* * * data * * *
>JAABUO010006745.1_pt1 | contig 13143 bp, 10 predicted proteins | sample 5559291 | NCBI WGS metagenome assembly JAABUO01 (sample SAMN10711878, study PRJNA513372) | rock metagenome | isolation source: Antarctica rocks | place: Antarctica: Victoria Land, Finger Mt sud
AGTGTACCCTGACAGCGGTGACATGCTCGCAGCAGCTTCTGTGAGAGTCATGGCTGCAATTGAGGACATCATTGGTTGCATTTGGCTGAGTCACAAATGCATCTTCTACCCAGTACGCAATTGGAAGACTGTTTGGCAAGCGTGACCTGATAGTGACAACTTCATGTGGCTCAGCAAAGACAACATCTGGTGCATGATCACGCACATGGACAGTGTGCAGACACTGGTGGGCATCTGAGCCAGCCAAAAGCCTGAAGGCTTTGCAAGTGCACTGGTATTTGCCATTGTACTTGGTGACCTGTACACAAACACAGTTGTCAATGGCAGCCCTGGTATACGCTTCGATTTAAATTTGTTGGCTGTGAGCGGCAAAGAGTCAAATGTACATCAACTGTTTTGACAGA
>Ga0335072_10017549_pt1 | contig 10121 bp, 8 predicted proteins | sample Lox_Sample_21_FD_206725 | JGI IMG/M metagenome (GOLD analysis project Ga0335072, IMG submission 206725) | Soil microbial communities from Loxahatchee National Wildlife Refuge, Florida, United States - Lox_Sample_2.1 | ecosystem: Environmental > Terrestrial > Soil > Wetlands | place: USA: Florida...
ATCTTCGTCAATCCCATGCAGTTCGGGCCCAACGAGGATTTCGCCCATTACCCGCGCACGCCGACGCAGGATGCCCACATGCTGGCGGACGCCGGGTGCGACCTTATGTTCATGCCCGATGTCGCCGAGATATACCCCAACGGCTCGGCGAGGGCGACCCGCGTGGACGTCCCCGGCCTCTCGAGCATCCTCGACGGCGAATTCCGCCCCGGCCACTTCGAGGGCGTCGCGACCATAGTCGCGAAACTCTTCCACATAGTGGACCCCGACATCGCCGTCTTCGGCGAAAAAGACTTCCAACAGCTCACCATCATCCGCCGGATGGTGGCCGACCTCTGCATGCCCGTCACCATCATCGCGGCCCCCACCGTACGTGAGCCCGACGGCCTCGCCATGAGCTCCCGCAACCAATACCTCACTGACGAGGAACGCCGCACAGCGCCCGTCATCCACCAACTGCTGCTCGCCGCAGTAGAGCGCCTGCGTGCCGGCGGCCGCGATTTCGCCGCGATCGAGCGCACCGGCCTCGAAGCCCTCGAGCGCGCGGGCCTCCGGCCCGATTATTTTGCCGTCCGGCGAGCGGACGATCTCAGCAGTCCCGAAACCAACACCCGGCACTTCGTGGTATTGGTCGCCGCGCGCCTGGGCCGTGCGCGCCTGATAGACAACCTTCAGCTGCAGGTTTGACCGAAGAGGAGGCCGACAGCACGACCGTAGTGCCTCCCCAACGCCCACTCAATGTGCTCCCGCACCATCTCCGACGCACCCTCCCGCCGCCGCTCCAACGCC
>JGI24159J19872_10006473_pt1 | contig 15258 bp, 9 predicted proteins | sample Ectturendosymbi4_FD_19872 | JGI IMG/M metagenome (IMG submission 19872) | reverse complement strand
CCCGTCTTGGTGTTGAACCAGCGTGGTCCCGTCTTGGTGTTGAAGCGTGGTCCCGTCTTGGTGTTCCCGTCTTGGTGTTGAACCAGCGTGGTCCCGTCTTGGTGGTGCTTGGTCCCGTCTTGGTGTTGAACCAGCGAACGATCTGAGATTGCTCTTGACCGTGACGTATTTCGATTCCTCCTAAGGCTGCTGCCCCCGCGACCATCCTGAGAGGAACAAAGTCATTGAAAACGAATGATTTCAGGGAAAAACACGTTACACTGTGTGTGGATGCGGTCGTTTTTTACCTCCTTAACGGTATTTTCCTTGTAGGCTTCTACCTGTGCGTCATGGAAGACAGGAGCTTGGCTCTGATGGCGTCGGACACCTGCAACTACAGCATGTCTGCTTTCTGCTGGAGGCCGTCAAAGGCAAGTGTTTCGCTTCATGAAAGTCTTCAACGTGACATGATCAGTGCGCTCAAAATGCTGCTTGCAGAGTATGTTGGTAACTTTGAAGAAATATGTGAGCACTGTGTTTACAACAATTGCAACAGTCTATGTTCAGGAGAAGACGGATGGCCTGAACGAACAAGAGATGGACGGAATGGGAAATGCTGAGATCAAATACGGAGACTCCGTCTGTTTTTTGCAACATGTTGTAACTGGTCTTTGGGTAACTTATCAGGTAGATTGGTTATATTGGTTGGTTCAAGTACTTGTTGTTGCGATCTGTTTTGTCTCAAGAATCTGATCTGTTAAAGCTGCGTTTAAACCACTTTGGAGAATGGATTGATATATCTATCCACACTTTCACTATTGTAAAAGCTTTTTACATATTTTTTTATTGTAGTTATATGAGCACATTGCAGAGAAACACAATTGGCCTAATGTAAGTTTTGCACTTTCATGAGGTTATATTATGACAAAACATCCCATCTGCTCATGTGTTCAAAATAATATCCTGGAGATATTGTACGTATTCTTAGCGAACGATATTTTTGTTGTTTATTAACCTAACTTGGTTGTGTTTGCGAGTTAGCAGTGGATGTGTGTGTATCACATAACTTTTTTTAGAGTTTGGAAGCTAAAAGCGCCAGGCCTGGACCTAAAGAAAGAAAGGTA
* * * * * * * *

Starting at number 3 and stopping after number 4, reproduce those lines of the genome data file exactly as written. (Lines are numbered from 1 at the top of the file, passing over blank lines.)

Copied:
>Ga0335072_10017549_pt1 | contig 10121 bp, 8 predicted proteins | sample Lox_Sample_21_FD_206725 | JGI IMG/M metagenome (GOLD analysis project Ga0335072, IMG submission 206725) | Soil microbial communities from Loxahatchee National Wildlife Refuge, Florida, United States - Lox_Sample_2.1 | ecosystem: Environmental > Terrestrial > Soil > Wetlands | place: USA: Florida...
ATCTTCGTCAATCCCATGCAGTTCGGGCCCAACGAGGATTTCGCCCATTACCCGCGCACGCCGACGCAGGATGCCCACATGCTGGCGGACGCCGGGTGCGACCTTATGTTCATGCCCGATGTCGCCGAGATATACCCCAACGGCTCGGCGAGGGCGACCCGCGTGGACGTCCCCGGCCTCTCGAGCATCCTCGACGGCGAATTCCGCCCCGGCCACTTCGAGGGCGTCGCGACCATAGTCGCGAAACTCTTCCACATAGTGGACCCCGACATCGCCGTCTTCGGCGAAAAAGACTTCCAACAGCTCACCATCATCCGCCGGATGGTGGCCGACCTCTGCATGCCCGTCACCATCATCGCGGCCCCCACCGTACGTGAGCCCGACGGCCTCGCCATGAGCTCCCGCAACCAATACCTCACTGACGAGGAACGCCGCACAGCGCCCGTCATCCACCAACTGCTGCTCGCCGCAGTAGAGCGCCTGCGTGCCGGCGGCCGCGATTTCGCCGCGATCGAGCGCACCGGCCTCGAAGCCCTCGAGCGCGCGGGCCTCCGGCCCGATTATTTTGCCGTCCGGCGAGCGGACGATCTCAGCAGTCCCGAAACCAACACCCGGCACTTCGTGGTATTGGTCGCCGCGCGCCTGGGCCGTGCGCGCCTGATAGACAACCTTCAGCTGCAGGTTTGACCGAAGAGGAGGCCGACAGCACGACCGTAGTGCCTCCCCAACGCCCACTCAATGTGCTCCCGCACCATCTCCGACGCACCCTCCCGCCGCCGCTCCAACGCC